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In Print: Last Week's Microarray Papers of Note: Oct 14, 2014


Reproducible, quantitative and flexible molecular sub-typing of clinical DLBCL samples using the NanoString nCounter system.
Clin Cancer Res. 2014 Oct 9. [Epub ahead of print]
Veldman-Jones M, et al.

The authors evaluated the NanoString nCounter gene expression system to address issues with current approaches for subtyping diffuse large B-cell lymphoma. They devised a scoring system using 145 genes from published datasets to categorize DLBCL samples and profiled biospies using NanoString, Affymetrix microarrays, and HTG Molecular's qNPA platform. The authors found that NanoString offered the "most flexibility and fewest limitations in regards to robust clinical tissue subtype characterization."

FISH for 22q11.2 deletion not cost-effective for infants with congenital heart disease with microarray.
Pediatr Cardiol. 2014 Oct 11. [Epub ahead of print]
Geddes G, et al.

The authors evaluated the yield of fluorescence in situ hybridization and microarray-based genetic testing in infants with congenital heart disease. The commonly encountered 22q11.2 deletion was abnormal in around 7 percent of patients using FISH, while SNP microarray testing identified the abnormality in 33 percent of patients. Based on the results, the authors suggested that a more directed approach of genetic screening with only microarray would have saved their institution approximately $101,200 on the 103 patients who were tested using both methods. Screening infants with congenital heart disease for 22q11.2 deletion with FISH resulted in a loss of approximately $32,000 per 100 patients at our institution, they wrote. According to the authors, institutions should develop microarray-based protocols for genetic screening in patients with congenital heart disease with the anticipation of adding lesion-specific single-gene testing as single-gene testing becomes routinely available.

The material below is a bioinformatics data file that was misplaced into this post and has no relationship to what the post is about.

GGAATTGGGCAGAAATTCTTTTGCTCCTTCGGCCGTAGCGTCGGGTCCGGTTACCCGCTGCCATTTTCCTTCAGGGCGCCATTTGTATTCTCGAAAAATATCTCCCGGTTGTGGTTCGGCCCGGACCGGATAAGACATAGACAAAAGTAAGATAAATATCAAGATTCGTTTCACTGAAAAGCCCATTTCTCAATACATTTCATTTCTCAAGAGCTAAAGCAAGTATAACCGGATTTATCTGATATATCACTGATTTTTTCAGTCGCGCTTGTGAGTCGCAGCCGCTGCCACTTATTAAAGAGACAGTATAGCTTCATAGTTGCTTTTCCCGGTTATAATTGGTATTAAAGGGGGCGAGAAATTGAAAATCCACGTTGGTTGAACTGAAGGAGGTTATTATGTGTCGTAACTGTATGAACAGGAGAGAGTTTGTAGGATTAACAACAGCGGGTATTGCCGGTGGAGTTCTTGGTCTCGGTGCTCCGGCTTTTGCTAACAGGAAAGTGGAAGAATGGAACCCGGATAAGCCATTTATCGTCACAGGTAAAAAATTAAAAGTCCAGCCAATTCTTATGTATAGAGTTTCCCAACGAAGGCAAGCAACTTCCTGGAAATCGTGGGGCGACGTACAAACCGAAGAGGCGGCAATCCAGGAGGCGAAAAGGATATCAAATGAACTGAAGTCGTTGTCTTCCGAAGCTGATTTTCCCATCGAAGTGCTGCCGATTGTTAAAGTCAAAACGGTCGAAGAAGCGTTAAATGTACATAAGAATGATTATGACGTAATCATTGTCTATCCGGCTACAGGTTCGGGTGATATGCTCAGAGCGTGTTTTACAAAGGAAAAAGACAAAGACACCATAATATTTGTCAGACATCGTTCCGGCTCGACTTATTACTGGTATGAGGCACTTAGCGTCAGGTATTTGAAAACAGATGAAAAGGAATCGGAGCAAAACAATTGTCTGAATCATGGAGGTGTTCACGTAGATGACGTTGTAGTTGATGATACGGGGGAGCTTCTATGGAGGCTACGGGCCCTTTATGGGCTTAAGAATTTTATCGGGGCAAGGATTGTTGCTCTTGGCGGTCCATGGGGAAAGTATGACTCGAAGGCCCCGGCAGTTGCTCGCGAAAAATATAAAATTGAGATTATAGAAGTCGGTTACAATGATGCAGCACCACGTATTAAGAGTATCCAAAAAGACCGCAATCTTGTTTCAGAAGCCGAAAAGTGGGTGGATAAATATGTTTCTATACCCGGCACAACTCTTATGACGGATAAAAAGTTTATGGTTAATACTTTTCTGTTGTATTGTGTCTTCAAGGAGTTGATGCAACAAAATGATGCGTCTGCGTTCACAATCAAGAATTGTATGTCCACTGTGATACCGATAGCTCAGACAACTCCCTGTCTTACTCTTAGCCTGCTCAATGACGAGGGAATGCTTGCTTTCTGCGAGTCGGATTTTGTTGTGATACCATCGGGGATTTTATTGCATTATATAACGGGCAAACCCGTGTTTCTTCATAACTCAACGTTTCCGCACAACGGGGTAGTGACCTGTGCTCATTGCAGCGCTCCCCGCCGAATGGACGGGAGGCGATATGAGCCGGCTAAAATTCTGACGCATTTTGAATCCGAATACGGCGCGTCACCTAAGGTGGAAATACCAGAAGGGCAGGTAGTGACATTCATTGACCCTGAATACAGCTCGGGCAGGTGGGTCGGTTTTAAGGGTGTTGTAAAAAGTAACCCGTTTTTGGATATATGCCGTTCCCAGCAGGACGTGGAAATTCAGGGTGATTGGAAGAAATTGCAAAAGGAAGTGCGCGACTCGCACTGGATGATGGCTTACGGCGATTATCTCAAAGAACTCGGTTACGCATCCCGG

Epigenome-wide association study for Parkinson's disease.
Neuromolecular Med. 2014 Oct 11. [Epub ahead of print]
Moore K, et al.

The authors used the Illumina Infinium HumanMethylation450K BeadChip to carry out a methylation-based EWAS on carefully phenotyped individuals with Parkinson's disease. Twenty genes with a sizable difference in methylation were identified between PD and controls, while 17 were identified that could distinguish Parkinson's disease cases where the patient reported anxiety from those cases where no anxiety was reported. Twelve significantly associated loci in PD were evaluated in an independent replicate population using Sequenom's EpiTYPER DNA methylation technology (which now belongs to Agena Bioscience) for 219 individuals with similar phenotypes to the cross-sectional case-control discovery design.